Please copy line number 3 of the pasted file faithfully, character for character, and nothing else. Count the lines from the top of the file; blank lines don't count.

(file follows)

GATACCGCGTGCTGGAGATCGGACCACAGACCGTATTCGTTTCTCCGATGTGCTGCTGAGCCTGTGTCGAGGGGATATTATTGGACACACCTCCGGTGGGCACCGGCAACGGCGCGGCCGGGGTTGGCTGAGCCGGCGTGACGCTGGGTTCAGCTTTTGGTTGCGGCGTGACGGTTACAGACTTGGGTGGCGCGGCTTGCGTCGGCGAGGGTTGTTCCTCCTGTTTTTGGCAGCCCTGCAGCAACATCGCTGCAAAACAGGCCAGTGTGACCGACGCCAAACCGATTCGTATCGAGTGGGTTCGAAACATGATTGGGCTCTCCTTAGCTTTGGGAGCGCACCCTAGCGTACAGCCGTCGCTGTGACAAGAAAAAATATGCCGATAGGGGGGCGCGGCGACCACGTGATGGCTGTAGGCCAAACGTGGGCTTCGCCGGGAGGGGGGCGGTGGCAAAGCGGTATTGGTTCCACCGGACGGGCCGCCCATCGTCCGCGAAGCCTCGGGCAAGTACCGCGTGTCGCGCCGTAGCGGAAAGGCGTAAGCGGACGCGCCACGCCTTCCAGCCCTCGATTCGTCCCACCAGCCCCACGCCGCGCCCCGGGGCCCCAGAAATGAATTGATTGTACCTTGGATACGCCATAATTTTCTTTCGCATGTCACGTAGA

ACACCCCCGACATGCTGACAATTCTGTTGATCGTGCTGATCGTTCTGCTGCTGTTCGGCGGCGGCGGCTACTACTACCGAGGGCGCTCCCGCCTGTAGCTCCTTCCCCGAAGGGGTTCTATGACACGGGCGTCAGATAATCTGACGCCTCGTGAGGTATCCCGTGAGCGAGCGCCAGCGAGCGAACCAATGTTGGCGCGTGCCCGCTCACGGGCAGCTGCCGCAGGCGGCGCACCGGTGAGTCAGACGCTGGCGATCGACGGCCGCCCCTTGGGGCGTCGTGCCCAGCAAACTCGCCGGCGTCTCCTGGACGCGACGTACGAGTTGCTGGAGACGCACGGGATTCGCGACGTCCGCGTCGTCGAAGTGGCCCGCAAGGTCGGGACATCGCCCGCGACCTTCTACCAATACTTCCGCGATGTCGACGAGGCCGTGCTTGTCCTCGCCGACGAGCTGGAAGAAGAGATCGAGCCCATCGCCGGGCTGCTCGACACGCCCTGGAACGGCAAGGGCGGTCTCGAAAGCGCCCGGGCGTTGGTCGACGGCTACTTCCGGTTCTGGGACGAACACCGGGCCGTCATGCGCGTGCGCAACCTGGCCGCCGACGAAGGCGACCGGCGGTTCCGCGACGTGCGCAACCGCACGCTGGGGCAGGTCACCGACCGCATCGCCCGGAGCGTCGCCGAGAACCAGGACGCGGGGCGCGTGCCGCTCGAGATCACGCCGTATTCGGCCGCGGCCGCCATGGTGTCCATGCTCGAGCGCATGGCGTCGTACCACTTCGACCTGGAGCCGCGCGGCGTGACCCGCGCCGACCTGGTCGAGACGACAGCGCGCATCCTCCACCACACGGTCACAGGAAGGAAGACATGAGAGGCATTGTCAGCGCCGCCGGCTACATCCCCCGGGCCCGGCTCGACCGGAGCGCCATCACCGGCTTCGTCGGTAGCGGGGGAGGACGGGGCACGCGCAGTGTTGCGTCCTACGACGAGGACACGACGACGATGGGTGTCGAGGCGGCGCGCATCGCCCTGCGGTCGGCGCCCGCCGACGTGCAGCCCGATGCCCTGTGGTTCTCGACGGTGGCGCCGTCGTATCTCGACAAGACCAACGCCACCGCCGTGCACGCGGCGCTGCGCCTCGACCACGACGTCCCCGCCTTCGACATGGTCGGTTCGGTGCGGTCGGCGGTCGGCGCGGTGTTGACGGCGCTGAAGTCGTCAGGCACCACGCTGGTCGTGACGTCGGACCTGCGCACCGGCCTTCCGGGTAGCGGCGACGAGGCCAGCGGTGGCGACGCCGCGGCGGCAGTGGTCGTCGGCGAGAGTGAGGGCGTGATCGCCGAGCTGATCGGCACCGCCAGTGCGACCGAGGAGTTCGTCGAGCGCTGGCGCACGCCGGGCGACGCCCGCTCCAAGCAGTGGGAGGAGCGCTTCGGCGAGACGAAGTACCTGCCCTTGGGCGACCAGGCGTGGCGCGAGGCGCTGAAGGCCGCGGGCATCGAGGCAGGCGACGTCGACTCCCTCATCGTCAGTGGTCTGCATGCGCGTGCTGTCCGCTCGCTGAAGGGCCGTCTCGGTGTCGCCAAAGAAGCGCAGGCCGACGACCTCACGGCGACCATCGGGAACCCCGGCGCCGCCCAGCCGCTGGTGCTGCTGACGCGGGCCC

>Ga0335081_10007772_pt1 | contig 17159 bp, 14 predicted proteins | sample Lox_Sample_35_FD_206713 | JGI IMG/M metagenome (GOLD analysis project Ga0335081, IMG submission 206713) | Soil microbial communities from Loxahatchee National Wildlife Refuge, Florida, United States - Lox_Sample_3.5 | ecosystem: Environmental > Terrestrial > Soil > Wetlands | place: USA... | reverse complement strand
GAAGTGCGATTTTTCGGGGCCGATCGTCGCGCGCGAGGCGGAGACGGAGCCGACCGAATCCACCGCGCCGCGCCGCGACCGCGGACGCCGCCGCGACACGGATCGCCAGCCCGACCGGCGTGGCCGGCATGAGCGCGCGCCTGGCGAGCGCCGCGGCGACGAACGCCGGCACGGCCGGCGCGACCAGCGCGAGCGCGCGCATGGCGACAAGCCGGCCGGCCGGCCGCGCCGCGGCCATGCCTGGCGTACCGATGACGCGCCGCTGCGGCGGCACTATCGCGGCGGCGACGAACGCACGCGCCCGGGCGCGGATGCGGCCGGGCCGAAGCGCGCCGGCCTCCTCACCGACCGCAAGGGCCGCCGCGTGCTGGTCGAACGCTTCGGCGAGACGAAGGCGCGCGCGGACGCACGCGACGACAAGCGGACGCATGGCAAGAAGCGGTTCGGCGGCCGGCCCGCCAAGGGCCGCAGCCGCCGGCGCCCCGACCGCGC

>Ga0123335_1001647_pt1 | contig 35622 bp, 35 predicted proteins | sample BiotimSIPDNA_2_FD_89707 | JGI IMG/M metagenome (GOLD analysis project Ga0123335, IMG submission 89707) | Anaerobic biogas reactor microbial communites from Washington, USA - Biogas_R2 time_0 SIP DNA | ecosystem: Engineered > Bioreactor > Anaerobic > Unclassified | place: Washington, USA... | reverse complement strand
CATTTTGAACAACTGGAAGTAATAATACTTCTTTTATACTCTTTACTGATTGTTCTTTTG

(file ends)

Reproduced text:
>Ga0335081_10007772_pt1 | contig 17159 bp, 14 predicted proteins | sample Lox_Sample_35_FD_206713 | JGI IMG/M metagenome (GOLD analysis project Ga0335081, IMG submission 206713) | Soil microbial communities from Loxahatchee National Wildlife Refuge, Florida, United States - Lox_Sample_3.5 | ecosystem: Environmental > Terrestrial > Soil > Wetlands | place: USA... | reverse complement strand